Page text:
Up to 5 male Reed Buntings were in song, with 4 House Martins, 9 Sand Martins and several Barn Swallows in the area, the pair of COMMON KINGFISHERS, pair of BULLFINCH and Great Spotted and Green Woodpeckers.

On STARTOP'S END RESERVOIR, the pair of Red-crested Pochard were inspecting one of the rafts, with another drake standing on the bank of MARSWORTH. A pair of Common Teal were also lingering.

Peter, Jack O'Neill and I tried our luck at neighbouring COLLEGE LAKE BBOWT but it was very quiet, Lucy Flower having seen a male Common Whitethroat in West Scrub. I noted Common Shelduck (the usual drake, with two others coming in and out), 14 Mute Swans (2 first-summers), 1 pair of Wigeon, the OYSTERCATCHER pair, 1 Sand Martin, 1 Barn Swallow and 1 singing male WILLOW WARBLER.


With not much happening, I decided to travel north to MANOR FARM WORKINGS, OLD WOLVERTON (NORTH BUCKS), where Simon Nichols had discovered a COMMON GREENSHANK. Fortuitously, the bird was still present, along with other waders in the form of 2 COMMON SANDPIPERS, 2 Ringed Plovers, 6 LITTLE RINGED PLOVERS and 2 Common Redshanks. Hardly any ducks left apart from 6 Teal and 2 Gadwall and migrant larids including a first-summer Great Black-backed Gull and 8 Common Gulls. A Carrion Crow posed for some nice shots (see below) but most impressive was the array of migrant WAGTAILS on view, an exceptional 11 WHITES and 16 YELLOWS, the formers numbers somewhat correlating with the large flocks to be found in neighbouring Bedfordshire at Castle Mills and Broom GP. A Green Woodpecker finished off the tally.

On Graham Smith's recommendations, I returned to STARTOP'S END RESERVOIR where it seemed an arrival of ARCTIC TERNS had taken place during the afternoon. Although some individual birders were happy to count as many as 10 birds, photographing each individual tern and studying them satisfied me personally that at least 4 birds were present (including a bird in transitional plumage with growing streamers). Peter Brazier obtained some reasonable shots of the four birds (see below).

I was also pleased to see a male COMMON WHITETHROAT in the Canal Hedgerow (my first of the year), whilst at least 2 flava Wagtails were still commuting back and forth between the horsefields and the bank at Startop's. Steve Rodwell later saw one well and declared it a Blue-headed.

Monday, 15 April 2013

Birds dropping out of the skies - HOOPOE, REDSTARTS - whatever next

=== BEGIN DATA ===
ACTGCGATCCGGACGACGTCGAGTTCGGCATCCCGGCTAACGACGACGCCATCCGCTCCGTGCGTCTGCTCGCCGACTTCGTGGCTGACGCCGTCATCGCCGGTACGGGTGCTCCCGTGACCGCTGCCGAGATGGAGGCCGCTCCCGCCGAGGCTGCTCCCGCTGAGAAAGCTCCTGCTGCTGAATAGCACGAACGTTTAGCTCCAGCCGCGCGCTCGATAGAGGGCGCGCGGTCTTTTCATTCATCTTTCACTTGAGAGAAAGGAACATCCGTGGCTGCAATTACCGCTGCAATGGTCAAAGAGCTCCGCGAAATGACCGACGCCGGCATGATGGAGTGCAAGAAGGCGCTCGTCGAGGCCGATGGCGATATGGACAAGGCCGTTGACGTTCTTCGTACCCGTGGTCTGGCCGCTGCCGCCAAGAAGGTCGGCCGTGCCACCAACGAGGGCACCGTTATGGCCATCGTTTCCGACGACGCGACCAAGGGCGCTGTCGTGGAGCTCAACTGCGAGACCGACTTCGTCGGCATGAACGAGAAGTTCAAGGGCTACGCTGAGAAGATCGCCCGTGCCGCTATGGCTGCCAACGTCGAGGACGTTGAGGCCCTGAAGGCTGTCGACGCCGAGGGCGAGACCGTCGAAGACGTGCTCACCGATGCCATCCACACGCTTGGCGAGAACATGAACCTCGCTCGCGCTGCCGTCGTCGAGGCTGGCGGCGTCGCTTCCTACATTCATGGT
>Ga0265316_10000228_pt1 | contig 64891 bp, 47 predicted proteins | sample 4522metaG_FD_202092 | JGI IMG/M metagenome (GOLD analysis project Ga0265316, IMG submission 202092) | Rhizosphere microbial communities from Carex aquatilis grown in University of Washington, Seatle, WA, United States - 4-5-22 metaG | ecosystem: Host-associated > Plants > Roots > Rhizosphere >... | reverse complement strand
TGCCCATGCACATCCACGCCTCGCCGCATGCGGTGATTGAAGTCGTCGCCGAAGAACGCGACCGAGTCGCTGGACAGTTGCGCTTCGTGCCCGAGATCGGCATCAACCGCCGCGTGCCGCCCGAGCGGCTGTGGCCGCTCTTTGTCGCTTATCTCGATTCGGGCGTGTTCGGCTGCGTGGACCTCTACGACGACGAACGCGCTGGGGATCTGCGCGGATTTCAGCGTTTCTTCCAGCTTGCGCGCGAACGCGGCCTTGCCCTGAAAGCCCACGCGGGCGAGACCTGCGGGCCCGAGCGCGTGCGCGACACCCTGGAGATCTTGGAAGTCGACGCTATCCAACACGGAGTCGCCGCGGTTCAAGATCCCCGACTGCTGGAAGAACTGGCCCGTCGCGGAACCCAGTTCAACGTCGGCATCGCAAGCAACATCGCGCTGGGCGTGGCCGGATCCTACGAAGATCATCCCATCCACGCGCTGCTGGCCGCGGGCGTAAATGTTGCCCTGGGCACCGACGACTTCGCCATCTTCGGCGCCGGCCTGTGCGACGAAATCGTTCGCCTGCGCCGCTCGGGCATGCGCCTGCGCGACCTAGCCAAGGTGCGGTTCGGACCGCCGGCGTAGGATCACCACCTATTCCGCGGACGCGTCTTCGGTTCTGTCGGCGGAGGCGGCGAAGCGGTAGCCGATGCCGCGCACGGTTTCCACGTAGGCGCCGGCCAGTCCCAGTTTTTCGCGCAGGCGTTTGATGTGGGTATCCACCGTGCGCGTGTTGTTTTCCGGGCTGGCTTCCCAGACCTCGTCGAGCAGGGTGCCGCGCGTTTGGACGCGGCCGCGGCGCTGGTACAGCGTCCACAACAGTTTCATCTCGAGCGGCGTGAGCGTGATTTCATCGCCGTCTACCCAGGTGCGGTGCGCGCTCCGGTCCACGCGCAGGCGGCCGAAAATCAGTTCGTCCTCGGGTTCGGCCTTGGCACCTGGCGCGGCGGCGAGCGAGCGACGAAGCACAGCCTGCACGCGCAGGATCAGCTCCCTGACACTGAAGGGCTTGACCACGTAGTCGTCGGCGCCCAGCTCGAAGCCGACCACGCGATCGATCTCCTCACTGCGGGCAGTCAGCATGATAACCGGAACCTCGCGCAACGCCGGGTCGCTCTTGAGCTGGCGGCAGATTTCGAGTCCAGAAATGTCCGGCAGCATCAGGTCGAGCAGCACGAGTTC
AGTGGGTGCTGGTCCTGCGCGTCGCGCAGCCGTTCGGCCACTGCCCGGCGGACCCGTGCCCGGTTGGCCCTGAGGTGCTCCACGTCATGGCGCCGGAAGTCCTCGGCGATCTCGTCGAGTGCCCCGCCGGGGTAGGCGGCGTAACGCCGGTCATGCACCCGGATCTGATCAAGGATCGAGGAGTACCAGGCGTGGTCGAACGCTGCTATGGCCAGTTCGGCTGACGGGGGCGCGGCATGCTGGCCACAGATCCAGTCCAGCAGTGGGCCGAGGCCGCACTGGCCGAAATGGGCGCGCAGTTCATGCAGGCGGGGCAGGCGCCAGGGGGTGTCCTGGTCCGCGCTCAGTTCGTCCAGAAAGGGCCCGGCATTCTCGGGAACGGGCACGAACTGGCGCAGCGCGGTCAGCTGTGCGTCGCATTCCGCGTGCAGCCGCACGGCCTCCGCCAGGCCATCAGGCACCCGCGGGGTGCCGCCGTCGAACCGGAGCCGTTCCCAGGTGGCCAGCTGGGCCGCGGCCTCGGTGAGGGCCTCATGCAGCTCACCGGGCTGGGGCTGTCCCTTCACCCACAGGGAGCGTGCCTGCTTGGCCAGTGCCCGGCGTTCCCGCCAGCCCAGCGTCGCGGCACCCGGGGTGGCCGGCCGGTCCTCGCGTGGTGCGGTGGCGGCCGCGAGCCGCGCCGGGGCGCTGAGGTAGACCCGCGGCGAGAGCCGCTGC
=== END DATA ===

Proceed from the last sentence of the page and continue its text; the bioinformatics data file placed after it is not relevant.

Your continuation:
An early morning call from Lol Carman sent me scurrying in the direction of BLOWS DOWNS, DUNSTABLE (BEDFORDSHIRE), where it soon became apparent that a fall had occurred......

The wind was fairly strong SW, with occasional spots of rain and a lot of cloud - but very warm - 15 degrees C on several occasions.

Anyhow, within 37 minutes I was at BLOWS - too late however to see the 2 male Whinchats that Lol had seen earlier. Lol had estimated too the presence of 25 NORTHERN WHEATEARS in the Paddocks, but the best I could muster was 17. The main attraction though was the fall of COMMON REDSTARTS - no less than 5 individuals brightening up the Paddocks and showing well (see my pix above). Four were males, with a single female in the eastern paddock. A single WILLOW WARBLER was in the main hedgerow, with up to 9 Common Chiffchaffs in the area, 2 singing male BLACKCAPS and the odd SWALLOW flying through. Two LESSER REDPOLL and a pair of BULLFINCH were also in the vicinity and 4 Yellowhammers.

Three RING OUZELS (two males and a female) were on the Kingsbury Slope above Tesco's, whilst an additional 5 (four males and a female) were on the Caddington Slope before being flushed east within a short while (the latter seen with MJP). Three trilling BOHEMIAN WAXWINGS spent a short time in a taller tree halfway between the Paddocks and the Quarry, coming hard on the heels of the 40 Barry Squires and I saw in Shefford High Street on Saturday.

Whilst watching the Common Redstarts, Darrel Bryant phoned with news of the first fall at NORTON GREEN this spring, and with Black Red still missing from my 2013 Herts List, I started to head that way. Incredibly, as I was driving along the A414, a very excited Steve Blake 'phoned with news of a HOOPOE and being less than a few miles away, I immediately diverted.......